Officials managing the protected area are building on extensive research and fieldwork to preserve both marine and terrestrial ecosystems, as well as animal and plant species, many of which originate from the Tihamah coastal plain of western Saudi Arabia.

A visitor examines seashells at one of the popular beaches in the Farasan Islands. (Saudi Tourism Authority photo)

Included in the protected area program are educational talks and campaigns to help raise awareness about the importance of preserving the area for fishermen, farmers, schools, local leaders and young people.

The area is part of the Regional Organization for the Conservation of the Environment of the Red Sea and Gulf of Aden. Additionally, the Saudi Wildlife Authority has developed a plan to oversee and maintain the rich biodiversity of the islands. 

In March 2021, the International Advisory Committee for Biosphere Reserves welcomed the first nomination dossier from the Kingdom of Saudi Arabia of “Juzur” Farasan as a biosphere reserve.

Aerial view of a boat circling round the waterways of the Farasan Islands off the coast of Jazan. (SPA file photo)

The nomination was approved by the International Coordinating Council of UNESCO’s Man and the Biosphere Programme on Sept. 15, 2021, during the commission’s session held in Abuja, Nigeria, marking the first time the MAB-ICC had met in Africa.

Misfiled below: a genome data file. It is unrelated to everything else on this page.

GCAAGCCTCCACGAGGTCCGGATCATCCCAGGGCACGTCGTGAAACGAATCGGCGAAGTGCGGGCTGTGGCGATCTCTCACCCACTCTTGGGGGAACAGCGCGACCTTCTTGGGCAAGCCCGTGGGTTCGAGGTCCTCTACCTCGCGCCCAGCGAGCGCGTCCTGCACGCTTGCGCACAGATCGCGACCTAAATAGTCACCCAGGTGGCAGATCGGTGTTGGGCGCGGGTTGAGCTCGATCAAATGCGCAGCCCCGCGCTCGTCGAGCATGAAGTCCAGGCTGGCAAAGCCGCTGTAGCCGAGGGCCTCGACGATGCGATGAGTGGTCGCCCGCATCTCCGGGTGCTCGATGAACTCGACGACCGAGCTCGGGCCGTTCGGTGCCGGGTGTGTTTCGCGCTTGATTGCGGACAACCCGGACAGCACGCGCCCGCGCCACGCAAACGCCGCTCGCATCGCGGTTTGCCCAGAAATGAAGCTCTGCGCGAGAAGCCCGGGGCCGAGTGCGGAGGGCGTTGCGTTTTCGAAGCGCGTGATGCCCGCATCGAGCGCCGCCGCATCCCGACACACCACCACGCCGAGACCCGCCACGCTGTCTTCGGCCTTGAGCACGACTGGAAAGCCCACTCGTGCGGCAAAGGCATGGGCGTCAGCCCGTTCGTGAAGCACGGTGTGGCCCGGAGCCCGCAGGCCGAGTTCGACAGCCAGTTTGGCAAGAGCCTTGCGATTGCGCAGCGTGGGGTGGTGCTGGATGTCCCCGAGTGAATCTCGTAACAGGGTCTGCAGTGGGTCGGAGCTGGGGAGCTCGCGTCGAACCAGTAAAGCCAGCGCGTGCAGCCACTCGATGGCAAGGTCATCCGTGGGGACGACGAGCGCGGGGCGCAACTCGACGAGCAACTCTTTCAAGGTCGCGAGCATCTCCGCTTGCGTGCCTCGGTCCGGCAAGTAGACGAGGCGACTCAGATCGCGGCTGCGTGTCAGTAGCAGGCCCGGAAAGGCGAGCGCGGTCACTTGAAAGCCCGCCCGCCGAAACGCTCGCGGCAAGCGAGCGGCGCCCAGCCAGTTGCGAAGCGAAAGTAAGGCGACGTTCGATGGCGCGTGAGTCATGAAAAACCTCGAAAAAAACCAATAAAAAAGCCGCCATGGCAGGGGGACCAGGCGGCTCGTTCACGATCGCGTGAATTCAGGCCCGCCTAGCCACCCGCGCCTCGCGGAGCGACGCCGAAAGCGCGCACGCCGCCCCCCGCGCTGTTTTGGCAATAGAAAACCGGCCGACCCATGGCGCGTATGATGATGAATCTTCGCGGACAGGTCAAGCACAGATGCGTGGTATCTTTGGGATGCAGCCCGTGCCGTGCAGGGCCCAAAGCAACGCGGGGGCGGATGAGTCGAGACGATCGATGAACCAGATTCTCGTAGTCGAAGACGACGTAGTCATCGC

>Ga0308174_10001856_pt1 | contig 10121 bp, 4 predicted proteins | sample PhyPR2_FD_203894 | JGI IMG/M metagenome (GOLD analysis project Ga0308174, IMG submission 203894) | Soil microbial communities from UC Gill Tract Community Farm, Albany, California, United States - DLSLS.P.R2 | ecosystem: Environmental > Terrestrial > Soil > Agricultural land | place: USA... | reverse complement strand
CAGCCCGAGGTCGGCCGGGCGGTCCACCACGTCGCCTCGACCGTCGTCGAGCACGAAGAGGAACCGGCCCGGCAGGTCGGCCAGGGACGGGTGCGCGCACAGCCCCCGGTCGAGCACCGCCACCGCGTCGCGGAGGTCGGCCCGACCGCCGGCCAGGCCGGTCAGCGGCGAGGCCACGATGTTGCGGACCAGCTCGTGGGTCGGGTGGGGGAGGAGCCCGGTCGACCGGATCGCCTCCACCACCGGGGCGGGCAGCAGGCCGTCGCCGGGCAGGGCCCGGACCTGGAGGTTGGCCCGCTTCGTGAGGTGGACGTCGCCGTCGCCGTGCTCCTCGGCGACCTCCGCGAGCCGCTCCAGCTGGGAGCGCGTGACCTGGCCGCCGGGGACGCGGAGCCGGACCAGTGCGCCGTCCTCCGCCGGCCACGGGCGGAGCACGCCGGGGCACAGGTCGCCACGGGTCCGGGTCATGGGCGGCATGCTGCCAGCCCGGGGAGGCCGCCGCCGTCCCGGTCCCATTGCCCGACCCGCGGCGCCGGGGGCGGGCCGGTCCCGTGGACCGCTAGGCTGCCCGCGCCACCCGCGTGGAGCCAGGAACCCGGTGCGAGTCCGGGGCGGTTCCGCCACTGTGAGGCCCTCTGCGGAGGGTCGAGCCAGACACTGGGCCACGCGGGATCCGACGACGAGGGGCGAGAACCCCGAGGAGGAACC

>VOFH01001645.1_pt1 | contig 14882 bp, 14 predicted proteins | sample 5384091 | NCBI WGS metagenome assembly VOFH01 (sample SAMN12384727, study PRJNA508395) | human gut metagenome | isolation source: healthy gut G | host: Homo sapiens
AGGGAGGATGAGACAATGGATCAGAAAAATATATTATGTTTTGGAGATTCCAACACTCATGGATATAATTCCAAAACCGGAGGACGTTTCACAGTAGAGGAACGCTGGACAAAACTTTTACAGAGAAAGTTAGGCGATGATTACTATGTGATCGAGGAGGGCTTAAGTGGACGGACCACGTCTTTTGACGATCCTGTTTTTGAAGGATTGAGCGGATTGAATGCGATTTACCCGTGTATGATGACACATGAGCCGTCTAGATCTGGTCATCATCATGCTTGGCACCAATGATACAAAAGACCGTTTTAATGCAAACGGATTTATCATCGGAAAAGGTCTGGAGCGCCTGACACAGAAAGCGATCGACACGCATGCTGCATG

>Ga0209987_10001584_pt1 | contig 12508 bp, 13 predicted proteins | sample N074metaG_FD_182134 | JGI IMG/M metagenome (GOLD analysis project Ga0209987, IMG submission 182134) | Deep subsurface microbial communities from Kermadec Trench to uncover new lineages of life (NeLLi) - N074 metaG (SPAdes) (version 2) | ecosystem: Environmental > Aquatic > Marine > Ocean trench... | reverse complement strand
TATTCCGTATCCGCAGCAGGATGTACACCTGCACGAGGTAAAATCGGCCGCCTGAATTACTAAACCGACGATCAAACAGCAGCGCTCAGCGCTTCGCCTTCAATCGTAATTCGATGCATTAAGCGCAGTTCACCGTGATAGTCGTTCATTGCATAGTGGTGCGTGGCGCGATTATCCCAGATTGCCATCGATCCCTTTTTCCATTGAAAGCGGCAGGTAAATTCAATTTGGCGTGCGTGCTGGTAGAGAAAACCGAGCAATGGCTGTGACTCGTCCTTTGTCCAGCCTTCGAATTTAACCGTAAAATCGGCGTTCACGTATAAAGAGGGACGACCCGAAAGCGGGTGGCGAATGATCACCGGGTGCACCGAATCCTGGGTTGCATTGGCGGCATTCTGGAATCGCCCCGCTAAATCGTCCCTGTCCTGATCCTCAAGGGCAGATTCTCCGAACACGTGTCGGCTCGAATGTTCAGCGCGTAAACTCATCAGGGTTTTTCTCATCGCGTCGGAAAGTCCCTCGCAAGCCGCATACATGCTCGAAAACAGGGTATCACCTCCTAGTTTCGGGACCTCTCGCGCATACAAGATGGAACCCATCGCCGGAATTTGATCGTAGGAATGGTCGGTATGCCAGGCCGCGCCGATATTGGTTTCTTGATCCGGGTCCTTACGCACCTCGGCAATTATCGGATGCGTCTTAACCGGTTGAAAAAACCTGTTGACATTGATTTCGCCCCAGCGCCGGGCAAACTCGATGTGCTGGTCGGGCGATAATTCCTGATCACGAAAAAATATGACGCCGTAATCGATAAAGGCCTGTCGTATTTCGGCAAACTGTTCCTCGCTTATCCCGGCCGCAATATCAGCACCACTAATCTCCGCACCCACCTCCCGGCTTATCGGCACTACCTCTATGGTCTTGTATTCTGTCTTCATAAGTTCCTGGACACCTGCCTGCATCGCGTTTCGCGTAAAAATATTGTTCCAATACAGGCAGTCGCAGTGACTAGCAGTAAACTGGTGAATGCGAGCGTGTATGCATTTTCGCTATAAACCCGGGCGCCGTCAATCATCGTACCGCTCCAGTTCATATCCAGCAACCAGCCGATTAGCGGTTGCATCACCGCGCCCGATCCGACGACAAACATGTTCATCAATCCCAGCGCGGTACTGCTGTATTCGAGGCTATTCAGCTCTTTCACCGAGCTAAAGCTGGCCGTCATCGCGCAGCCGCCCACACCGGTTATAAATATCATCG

Underway are several projects to develop the area for ecotourism, including its various natural and cultural heritage sites and numerous archaeological sites that reflect the history of the area. Several civilizations, including the Romans, visited and occupied the islands.

In August 2022, Saudi Arabia’s Heritage Commission announced the discovery of several structures and artifacts from the 2nd and 3rd centuries following extensive excavation work by a joint Saudi-French team.

Several civilizations, including the Romans, visited and occupied the islands. (Shutterstock)

The pieces included Roman folded armor made of copper ingots and armor known as “lorica squamata,” which was frequently used during the Roman era between the 1st and 3rd centuries.